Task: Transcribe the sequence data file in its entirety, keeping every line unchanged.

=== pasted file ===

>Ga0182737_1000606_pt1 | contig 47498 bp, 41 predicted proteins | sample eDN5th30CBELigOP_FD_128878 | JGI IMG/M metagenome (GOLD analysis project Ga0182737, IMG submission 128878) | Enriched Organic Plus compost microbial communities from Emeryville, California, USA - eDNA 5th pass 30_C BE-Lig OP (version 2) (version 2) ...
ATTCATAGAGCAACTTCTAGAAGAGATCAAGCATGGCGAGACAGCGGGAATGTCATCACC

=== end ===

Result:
>Ga0182737_1000606_pt1 | contig 47498 bp, 41 predicted proteins | sample eDN5th30CBELigOP_FD_128878 | JGI IMG/M metagenome (GOLD analysis project Ga0182737, IMG submission 128878) | Enriched Organic Plus compost microbial communities from Emeryville, California, USA - eDNA 5th pass 30_C BE-Lig OP (version 2) (version 2) ...
ATTCATAGAGCAACTTCTAGAAGAGATCAAGCATGGCGAGACAGCGGGAATGTCATCACC